While these might mean the same thing in a lot of cases, it is important to understand that the cut-off score you use needs to be decided for the purpose of elimination, not for selection. While these tests are super valuable, they do paint the entire picture of a candidate’s abilities, knowledge, and motivations.
Types of aptitude tests
Aptitude tests can be broadly classified as speed tests or power tests. The types of questions you can expect will depend on which aptitudes and abilities are needed in the job you are applying for.
Categorization by experience level/ role:
Speed tests: In speed tests, the questions are relatively simple straightforward and the test measures how many questions a candidate can answer correctly in the allotted time. The scope of the questions is pretty limited. These tests are typically in selection at the administrative/ clerical level or for more junior roles.
Power tests: Power tests present a smaller number of more complex questions, and check the candidate's ability to solve these complex challenges. Power tests tend to be used more at the professional or managerial level or for more senior roles.
Categorization by skills tested:
There are different types of tests available based on the skills and capabilities to be tested. For instance, a sales/ customer representative job may need a candidate with fluent communication skills while a managerial role might require the individual to be adept at analysis and making good decisions promptly.
Based on the skills tested, these are the main categories of aptitude tests. An aptitude test can either focus on testing just one of the following skills, or it might cover multiple, depending on the role.
Numerical aptitude defines the ability of an individual to execute tasks relating to the handling of numbers. Numerical reasoning tests help measure a candidate's mathematical and data interpretation skills.
- These tests test basic mathematical concepts, formulas, and operators, such as percentage and ratio, fractions, number sequences, numerical logic, numerical word problems, and also to have knowledge of fundamental financial concepts.
- Data interpretation questions are presented in the form of figures, graphs, charts, or tables and candidates need to deduce information from these for answering the questions.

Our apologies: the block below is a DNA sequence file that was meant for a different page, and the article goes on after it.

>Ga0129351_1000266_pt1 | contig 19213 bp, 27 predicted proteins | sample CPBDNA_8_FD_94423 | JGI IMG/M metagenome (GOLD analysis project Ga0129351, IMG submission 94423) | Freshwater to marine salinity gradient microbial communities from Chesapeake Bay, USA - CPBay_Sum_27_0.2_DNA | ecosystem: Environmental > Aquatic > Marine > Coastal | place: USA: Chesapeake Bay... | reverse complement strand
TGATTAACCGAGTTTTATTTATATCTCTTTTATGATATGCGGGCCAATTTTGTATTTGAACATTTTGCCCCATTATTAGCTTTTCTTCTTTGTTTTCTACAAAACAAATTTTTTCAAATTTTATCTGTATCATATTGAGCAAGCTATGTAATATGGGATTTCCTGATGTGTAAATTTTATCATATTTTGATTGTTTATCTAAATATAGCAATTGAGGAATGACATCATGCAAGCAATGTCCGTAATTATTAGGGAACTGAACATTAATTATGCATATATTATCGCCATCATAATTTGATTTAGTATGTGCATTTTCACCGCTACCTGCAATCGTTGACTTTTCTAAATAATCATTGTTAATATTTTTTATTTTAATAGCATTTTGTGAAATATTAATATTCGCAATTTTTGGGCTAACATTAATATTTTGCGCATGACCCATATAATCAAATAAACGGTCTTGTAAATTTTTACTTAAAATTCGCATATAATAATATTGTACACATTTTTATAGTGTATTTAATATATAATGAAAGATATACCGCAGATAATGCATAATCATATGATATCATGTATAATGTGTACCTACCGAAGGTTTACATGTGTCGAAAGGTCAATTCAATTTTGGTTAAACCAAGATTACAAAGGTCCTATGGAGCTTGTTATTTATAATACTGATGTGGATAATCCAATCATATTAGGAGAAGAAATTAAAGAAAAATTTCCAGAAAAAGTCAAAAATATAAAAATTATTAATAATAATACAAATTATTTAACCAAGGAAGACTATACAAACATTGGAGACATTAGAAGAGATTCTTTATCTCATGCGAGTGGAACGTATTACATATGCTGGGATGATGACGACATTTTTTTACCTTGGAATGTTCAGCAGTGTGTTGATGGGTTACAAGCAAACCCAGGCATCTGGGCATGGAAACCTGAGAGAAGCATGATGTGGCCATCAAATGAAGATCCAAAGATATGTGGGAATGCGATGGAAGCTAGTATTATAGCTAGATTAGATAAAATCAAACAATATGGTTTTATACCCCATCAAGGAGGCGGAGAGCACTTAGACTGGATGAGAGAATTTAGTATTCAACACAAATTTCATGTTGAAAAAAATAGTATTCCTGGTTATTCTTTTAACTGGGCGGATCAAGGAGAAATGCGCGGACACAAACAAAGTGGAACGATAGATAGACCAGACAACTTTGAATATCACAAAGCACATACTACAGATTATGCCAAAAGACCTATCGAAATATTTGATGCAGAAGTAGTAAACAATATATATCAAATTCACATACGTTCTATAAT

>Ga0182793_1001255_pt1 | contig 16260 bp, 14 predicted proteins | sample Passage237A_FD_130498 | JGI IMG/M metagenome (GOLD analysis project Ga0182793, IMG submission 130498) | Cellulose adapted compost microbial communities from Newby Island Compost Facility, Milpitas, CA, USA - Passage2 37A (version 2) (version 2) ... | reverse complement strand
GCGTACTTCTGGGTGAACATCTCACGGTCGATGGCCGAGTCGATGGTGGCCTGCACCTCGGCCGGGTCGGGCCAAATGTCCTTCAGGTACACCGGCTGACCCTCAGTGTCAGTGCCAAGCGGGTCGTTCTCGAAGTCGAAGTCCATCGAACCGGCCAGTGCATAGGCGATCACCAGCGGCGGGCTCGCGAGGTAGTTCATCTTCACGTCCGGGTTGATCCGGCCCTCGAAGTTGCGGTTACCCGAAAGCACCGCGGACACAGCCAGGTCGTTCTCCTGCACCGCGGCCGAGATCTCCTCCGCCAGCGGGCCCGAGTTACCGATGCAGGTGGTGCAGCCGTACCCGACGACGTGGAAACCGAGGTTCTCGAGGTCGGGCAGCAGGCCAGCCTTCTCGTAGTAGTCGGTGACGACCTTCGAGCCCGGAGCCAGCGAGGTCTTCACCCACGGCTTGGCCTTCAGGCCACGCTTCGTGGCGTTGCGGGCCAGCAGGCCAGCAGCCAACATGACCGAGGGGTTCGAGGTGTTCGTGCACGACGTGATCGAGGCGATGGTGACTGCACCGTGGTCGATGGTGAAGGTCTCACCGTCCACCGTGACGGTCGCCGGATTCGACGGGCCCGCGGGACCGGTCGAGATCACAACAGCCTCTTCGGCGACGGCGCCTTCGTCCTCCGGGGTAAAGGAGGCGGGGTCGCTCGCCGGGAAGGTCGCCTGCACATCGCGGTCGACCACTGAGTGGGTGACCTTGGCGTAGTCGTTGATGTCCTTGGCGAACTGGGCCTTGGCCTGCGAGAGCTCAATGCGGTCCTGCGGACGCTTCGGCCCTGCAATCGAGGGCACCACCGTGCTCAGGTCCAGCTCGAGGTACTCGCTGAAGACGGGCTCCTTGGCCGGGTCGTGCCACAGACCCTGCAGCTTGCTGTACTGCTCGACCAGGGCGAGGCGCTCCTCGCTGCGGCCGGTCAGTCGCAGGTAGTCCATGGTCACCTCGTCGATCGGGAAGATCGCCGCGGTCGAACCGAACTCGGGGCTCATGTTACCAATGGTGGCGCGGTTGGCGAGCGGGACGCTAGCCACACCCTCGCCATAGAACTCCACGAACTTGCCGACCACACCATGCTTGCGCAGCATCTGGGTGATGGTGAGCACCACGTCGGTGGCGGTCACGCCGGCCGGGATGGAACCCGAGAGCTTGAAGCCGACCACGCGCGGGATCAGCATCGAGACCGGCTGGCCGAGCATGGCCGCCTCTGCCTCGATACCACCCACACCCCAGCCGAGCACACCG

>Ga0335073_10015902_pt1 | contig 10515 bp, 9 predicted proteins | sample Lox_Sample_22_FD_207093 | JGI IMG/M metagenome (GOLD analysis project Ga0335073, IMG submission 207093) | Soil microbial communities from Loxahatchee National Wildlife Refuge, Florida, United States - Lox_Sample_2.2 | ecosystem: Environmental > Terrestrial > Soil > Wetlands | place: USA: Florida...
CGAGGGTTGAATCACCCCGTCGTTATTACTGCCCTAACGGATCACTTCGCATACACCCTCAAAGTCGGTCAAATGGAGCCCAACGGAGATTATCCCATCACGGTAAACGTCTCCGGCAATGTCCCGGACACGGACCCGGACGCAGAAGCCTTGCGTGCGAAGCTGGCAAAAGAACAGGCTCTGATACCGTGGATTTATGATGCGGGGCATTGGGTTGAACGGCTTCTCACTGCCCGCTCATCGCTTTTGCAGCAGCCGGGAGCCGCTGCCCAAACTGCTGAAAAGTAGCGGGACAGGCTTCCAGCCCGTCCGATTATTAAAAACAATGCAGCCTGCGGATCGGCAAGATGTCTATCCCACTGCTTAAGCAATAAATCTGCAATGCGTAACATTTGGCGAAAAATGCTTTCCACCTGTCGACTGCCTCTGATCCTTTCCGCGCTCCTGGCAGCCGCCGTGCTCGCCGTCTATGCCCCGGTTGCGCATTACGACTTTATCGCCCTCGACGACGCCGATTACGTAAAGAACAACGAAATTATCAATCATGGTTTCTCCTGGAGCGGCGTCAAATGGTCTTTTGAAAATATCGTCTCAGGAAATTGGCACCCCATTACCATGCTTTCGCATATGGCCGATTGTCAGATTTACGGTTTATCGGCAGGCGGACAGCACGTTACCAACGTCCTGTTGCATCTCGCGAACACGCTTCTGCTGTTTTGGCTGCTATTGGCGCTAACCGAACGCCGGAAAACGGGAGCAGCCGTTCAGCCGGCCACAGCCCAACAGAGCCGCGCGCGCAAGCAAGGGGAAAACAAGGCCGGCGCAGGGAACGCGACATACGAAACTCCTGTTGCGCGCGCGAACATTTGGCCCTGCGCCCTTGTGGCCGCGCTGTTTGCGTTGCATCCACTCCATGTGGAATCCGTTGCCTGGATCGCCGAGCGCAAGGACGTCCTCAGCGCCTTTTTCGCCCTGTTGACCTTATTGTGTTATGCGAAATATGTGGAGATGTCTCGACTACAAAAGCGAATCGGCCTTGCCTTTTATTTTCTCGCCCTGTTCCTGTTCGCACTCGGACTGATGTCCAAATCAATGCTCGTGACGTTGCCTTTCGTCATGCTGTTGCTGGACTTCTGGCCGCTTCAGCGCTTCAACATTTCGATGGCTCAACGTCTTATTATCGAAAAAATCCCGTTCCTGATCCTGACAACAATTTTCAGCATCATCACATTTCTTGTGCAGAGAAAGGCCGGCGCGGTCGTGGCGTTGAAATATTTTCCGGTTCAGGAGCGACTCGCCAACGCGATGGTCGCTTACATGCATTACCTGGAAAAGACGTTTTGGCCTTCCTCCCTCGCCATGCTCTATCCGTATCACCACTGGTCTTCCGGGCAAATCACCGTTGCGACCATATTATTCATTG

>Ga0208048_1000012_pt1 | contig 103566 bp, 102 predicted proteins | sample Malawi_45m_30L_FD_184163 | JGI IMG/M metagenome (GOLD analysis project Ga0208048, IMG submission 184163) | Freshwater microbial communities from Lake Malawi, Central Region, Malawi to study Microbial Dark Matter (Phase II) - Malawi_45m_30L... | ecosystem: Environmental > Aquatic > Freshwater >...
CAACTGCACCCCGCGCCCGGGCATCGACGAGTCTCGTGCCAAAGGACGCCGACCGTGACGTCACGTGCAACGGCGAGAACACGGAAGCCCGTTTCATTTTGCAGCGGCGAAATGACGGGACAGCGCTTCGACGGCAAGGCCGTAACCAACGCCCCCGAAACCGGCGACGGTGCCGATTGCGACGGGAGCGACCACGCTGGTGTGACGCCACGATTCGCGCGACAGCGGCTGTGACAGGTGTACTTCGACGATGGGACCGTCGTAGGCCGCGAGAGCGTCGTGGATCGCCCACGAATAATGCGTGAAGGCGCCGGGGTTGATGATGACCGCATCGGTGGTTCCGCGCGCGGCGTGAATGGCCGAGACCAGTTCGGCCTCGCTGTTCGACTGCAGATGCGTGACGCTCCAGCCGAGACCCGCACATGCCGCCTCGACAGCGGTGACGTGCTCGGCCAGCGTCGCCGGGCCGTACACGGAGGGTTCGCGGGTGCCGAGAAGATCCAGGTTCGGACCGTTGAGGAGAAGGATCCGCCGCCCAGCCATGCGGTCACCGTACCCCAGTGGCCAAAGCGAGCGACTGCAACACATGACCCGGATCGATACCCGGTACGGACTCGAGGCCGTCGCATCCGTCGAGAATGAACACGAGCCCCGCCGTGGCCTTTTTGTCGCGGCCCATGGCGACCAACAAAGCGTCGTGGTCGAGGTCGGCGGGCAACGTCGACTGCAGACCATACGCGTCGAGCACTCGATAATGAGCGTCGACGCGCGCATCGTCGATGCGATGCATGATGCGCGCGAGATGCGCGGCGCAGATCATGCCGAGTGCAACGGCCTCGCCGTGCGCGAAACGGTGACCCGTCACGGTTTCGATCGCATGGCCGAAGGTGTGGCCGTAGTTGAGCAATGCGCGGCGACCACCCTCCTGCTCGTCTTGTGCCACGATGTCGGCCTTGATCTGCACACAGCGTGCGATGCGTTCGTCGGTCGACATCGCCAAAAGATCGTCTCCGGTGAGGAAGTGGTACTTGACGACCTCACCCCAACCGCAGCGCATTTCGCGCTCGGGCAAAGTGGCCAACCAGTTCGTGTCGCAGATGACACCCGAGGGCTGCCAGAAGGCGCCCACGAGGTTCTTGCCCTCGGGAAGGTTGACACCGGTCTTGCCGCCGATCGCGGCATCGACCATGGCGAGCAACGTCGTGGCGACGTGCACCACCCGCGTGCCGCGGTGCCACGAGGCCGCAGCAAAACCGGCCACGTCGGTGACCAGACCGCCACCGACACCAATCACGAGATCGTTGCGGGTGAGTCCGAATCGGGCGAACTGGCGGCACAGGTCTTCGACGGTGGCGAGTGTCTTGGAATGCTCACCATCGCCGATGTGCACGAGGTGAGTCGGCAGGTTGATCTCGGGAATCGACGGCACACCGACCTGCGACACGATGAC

- These are generally administered for graduate and top-level managerial positions.
- None of the questions are above high-school level, however, candidates need to be competent to do well on these tests.
- Most general aptitude tests have at least a few questions on numerical reasoning because employers usually want some indication of a candidate's ability to use numbers even if it is not a major part of the job.
Looking to screen candidates for numerical reasoning? Check out this conversational numerical reasoning test.
These tests are used for measuring the ability to analyze the logic and establish relationships between objects. The tests consist of diagrams, images, and patterns that one is required to examine for interconnection. They assess how well a candidate can follow through to a conclusion given basic information, or using current knowledge or experience.
The logical reasoning tests may be further divided into different categories depending on the types of questions they will contain and the logic required to deduce answers for them.
- Inductive reasoning: These are similar to diagrammatic or abstract reasoning tests, and often involve spotting patterns. In the inductive reasoning tests, a given set of occurrences is used to determine the common rule governing them all for finding a conclusion. There will usually be given a set of figures, wherein each figure will be similar to the others in the set with a slight variation. The variation in different figures of the set usually follows a specific pattern. The candidate needs to determine the underlying pattern and choose the option from the answer that might be the next figure in the given pattern.
- Deductive reasoning: These are similar to logical reasoning tests. A deductive reasoning test usually requires a candidate to use a set of given statements and rules to deduce a conclusion from them. The questions in the tests typically consist of syllogisms or arrangement problems. A syllogism is a logical problem that has multiple propositions, also called premises, which are used to derive a conclusion. The arrangement problems define a specific set of rules and one needs to find the order of the arrangement of given objects in the question based on these rules.